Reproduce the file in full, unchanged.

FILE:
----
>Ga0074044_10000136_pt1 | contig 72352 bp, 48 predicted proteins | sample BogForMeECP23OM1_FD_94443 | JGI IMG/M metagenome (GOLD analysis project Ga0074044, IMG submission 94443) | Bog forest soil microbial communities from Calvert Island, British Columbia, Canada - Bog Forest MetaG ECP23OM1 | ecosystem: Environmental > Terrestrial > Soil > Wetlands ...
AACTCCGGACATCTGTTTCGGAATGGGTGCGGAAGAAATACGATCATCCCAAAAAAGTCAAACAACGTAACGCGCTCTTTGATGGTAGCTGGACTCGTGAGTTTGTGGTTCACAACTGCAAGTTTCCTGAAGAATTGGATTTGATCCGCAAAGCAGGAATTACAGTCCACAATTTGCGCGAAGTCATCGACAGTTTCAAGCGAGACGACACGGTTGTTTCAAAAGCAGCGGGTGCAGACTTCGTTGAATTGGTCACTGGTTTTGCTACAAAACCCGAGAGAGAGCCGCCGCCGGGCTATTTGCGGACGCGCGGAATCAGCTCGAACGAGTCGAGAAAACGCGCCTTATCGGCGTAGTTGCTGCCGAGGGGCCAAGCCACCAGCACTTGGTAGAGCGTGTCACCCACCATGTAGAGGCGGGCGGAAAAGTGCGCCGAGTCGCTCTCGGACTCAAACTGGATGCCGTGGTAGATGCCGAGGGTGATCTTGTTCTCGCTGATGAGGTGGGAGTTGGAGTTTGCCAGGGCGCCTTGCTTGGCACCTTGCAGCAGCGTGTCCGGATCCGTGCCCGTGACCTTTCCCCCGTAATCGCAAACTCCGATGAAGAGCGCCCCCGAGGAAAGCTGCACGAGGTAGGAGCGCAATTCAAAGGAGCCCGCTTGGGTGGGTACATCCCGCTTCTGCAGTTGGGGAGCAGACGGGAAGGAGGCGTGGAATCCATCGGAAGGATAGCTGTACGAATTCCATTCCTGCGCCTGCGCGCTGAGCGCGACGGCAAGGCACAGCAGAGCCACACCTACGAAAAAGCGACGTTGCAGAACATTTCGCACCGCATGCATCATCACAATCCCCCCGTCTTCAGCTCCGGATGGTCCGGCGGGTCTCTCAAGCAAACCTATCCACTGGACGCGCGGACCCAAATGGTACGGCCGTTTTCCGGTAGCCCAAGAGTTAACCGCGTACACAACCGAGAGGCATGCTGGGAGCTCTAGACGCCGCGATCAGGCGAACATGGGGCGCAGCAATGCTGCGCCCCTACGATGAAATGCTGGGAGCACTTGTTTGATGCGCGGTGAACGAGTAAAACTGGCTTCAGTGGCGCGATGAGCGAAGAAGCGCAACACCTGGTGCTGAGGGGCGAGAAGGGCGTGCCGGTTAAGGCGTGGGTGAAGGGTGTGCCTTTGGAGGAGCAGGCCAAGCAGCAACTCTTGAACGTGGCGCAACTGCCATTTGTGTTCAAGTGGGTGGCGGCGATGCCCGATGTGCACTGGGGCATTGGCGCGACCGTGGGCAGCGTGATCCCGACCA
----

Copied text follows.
>Ga0074044_10000136_pt1 | contig 72352 bp, 48 predicted proteins | sample BogForMeECP23OM1_FD_94443 | JGI IMG/M metagenome (GOLD analysis project Ga0074044, IMG submission 94443) | Bog forest soil microbial communities from Calvert Island, British Columbia, Canada - Bog Forest MetaG ECP23OM1 | ecosystem: Environmental > Terrestrial > Soil > Wetlands ...
AACTCCGGACATCTGTTTCGGAATGGGTGCGGAAGAAATACGATCATCCCAAAAAAGTCAAACAACGTAACGCGCTCTTTGATGGTAGCTGGACTCGTGAGTTTGTGGTTCACAACTGCAAGTTTCCTGAAGAATTGGATTTGATCCGCAAAGCAGGAATTACAGTCCACAATTTGCGCGAAGTCATCGACAGTTTCAAGCGAGACGACACGGTTGTTTCAAAAGCAGCGGGTGCAGACTTCGTTGAATTGGTCACTGGTTTTGCTACAAAACCCGAGAGAGAGCCGCCGCCGGGCTATTTGCGGACGCGCGGAATCAGCTCGAACGAGTCGAGAAAACGCGCCTTATCGGCGTAGTTGCTGCCGAGGGGCCAAGCCACCAGCACTTGGTAGAGCGTGTCACCCACCATGTAGAGGCGGGCGGAAAAGTGCGCCGAGTCGCTCTCGGACTCAAACTGGATGCCGTGGTAGATGCCGAGGGTGATCTTGTTCTCGCTGATGAGGTGGGAGTTGGAGTTTGCCAGGGCGCCTTGCTTGGCACCTTGCAGCAGCGTGTCCGGATCCGTGCCCGTGACCTTTCCCCCGTAATCGCAAACTCCGATGAAGAGCGCCCCCGAGGAAAGCTGCACGAGGTAGGAGCGCAATTCAAAGGAGCCCGCTTGGGTGGGTACATCCCGCTTCTGCAGTTGGGGAGCAGACGGGAAGGAGGCGTGGAATCCATCGGAAGGATAGCTGTACGAATTCCATTCCTGCGCCTGCGCGCTGAGCGCGACGGCAAGGCACAGCAGAGCCACACCTACGAAAAAGCGACGTTGCAGAACATTTCGCACCGCATGCATCATCACAATCCCCCCGTCTTCAGCTCCGGATGGTCCGGCGGGTCTCTCAAGCAAACCTATCCACTGGACGCGCGGACCCAAATGGTACGGCCGTTTTCCGGTAGCCCAAGAGTTAACCGCGTACACAACCGAGAGGCATGCTGGGAGCTCTAGACGCCGCGATCAGGCGAACATGGGGCGCAGCAATGCTGCGCCCCTACGATGAAATGCTGGGAGCACTTGTTTGATGCGCGGTGAACGAGTAAAACTGGCTTCAGTGGCGCGATGAGCGAAGAAGCGCAACACCTGGTGCTGAGGGGCGAGAAGGGCGTGCCGGTTAAGGCGTGGGTGAAGGGTGTGCCTTTGGAGGAGCAGGCCAAGCAGCAACTCTTGAACGTGGCGCAACTGCCATTTGTGTTCAAGTGGGTGGCGGCGATGCCCGATGTGCACTGGGGCATTGGCGCGACCGTGGGCAGCGTGATCCCGACCA